Listen to me!
Bored doctors and disinterested teachers take note: I’m not just another neurotic mom, Tracy insists.
I am not, I believe, a hysterical mommy. I am in general quite calm, reasonable and not prone to dramatics. I have never phoned a doctor in the middle of the night demanding a house call at the faintest whiff of a blocked nose.  I also have never stormed into a principal’s office threatening litigation for any reason.

I’m easygoing, I think, and assume that the people I’ve asked to do a particular job will do it well and with my child’s best interests at heart.

I don’t bother doctors or teachers without a good reason. When I DO turn up, it’s after much debate and rigorous attempts to manage the situation by myself. Also, in the case of doctors, it’s usually after some major budget reshuffling. When I get there, and I’m sitting across the desk from the relevant professional person, desperate for help, I expect ONE thing.

All I ask is that they LISTEN to me. I don’t expect them to agree with me, necessarily. And it would be great if they could easily put my mind to rest and tell me I’m being silly. But when I KNOW I’m not being silly… I expect more from them.

When you have a potentially serious health or education worry, you go to the people who are supposed to be able to help. And there is nothing more disheartening than the realization, halfway through your appointment, that this person simply isn’t getting it. It’s not that their eyes actually glaze over, as you’re pouring your heart out. They don’t actually drool with boredom, usually. It’s more a kind of practiced stillness that comes over their face, a ‘Will this crazy woman shut up so I can fob her off with a Cepacol lozenge’ expression. There’s a faint but definite ‘How long until teatime?’ vibe in the air.

We’re not all neurotic

Doctors and teachers are obviously used to the loony mommas who Google themselves into a frothy for no real reason and who can be safely sent on their way with a soothing generic pep talk and a jelly baby. And so they expect us all to be Neurotic Noras who’ve been watching too much Dr Phil. But we’re not.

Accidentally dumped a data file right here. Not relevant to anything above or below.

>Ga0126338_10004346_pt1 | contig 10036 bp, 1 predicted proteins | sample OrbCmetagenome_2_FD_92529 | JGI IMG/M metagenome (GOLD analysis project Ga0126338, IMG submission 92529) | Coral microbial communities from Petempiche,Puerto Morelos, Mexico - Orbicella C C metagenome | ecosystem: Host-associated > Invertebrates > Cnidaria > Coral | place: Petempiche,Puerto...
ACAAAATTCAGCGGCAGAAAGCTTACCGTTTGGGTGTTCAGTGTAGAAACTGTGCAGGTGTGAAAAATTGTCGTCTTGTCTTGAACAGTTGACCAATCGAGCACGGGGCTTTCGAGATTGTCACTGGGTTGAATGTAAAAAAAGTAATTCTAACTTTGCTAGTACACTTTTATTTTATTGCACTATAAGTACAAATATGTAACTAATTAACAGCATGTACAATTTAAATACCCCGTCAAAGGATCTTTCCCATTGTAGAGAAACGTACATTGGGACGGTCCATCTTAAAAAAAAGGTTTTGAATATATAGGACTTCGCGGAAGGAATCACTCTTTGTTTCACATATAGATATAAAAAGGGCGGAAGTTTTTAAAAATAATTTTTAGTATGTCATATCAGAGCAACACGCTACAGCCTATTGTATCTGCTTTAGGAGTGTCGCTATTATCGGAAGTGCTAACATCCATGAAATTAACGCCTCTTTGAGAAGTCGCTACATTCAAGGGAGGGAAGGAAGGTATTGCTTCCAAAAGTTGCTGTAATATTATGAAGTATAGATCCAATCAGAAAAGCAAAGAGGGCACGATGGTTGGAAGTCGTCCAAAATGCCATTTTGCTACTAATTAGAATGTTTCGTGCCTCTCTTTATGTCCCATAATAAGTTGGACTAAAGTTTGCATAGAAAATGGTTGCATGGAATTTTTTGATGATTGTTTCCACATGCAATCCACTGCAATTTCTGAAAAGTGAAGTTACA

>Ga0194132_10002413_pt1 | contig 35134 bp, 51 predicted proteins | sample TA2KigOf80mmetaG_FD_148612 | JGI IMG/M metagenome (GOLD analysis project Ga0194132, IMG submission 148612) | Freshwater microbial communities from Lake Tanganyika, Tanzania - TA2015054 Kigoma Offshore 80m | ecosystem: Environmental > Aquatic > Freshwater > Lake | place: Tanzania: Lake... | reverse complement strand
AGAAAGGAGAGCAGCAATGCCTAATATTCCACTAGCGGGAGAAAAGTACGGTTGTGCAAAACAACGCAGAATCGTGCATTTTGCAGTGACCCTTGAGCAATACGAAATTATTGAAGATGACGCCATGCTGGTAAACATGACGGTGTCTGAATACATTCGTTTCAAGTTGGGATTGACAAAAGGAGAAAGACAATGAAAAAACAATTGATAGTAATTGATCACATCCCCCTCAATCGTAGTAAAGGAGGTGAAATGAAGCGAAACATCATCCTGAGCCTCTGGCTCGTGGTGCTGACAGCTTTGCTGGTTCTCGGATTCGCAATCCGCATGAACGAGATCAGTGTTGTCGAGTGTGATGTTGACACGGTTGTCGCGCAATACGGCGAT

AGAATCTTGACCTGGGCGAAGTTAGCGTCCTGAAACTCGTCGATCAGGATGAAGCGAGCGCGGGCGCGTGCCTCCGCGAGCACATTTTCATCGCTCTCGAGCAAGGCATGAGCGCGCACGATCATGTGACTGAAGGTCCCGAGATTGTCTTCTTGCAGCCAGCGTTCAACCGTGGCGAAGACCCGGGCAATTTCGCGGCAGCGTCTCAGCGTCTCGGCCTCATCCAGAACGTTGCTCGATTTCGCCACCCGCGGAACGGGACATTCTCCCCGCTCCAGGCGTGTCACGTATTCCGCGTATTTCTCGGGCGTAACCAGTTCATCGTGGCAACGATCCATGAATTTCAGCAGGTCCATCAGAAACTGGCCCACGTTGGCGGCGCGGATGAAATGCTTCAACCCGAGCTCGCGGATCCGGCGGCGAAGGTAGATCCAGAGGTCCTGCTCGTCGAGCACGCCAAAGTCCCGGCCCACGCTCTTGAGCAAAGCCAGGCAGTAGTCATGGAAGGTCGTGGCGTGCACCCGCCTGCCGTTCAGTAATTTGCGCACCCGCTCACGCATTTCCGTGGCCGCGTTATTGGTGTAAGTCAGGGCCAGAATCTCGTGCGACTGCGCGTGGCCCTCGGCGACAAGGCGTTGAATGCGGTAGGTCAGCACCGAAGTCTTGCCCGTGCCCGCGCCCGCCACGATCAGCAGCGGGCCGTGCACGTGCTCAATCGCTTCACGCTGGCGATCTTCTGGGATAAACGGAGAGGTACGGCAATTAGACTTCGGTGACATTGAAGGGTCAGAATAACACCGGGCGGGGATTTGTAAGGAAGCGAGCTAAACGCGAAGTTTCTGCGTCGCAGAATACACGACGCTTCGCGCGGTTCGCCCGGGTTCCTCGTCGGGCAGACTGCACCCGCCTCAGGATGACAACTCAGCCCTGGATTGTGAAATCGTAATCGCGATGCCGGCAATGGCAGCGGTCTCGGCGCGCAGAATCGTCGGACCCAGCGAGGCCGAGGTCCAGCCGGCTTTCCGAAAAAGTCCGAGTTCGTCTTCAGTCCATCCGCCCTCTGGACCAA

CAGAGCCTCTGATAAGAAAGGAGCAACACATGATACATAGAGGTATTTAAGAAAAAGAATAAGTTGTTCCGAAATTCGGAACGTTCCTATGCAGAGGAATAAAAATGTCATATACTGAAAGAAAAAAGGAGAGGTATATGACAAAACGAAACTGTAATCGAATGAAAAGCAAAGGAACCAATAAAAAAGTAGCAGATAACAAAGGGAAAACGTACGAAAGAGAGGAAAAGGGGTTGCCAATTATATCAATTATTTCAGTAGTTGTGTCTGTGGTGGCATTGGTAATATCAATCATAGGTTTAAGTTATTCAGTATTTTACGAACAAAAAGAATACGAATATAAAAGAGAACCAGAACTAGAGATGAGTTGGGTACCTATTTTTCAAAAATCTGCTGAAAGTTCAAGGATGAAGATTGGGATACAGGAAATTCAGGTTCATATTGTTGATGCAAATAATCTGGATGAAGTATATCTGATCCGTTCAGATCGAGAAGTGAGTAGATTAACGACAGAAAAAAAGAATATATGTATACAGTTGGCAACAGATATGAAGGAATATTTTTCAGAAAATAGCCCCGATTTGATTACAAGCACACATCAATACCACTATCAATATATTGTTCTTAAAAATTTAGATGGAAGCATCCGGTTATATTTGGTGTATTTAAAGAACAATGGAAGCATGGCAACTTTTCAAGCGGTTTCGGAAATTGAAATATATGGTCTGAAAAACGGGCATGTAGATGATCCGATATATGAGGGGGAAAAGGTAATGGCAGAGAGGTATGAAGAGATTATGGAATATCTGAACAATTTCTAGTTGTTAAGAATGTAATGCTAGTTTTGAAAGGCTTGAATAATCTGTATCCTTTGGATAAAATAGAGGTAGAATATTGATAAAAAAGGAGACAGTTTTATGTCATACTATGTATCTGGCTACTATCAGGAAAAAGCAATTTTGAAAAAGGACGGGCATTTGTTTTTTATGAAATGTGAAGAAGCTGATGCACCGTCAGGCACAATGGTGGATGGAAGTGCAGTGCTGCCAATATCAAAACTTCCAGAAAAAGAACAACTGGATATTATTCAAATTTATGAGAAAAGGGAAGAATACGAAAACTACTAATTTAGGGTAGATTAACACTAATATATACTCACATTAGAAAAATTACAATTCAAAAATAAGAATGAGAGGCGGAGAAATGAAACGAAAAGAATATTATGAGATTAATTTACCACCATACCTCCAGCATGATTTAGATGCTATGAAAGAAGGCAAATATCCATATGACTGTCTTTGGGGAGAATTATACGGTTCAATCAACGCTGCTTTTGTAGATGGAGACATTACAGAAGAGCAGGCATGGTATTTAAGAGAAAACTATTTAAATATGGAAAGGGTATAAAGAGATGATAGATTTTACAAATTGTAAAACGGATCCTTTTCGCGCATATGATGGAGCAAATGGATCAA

We’re the ones who know our children best. And we know when there is something not right. We might not know how to fix it, but that’s why we come to you. 

I remember a particular meeting a few years ago with my son’s high school teachers. I was optimistic about it, as he’d been to a fantastic primary school that had always understood him and been there for him.  I assumed high school would be the same. But he simply wasn’t getting what he needed, and I didn’t want to move him to another school just sommer. I wanted to work with them to find a way to help him. I went to them with psychologists recommendations, with ideas and suggestions, with years of experience of knowing this child, and a very real worry about his wellbeing. 

I left there angry, tearful and frustrated with the words ‘Not an option at this stage’ ringing in my ears.  

Never again, I said. No more placebo Jelly Babies for us, thank you. A new school became the only option, and thankfully it’s a place where both of us are genuinely heard when we speak.

Right now, I’m grateful to all those professional people who DO listen to parents. The doctors, teachers, therapists and caregivers who take the time to look beyond the obvious and who hand out jelly babies as a treat, not because they don’t have anything else to offer.

Do you ever feel like doctors or teachers don't actually listen to you?
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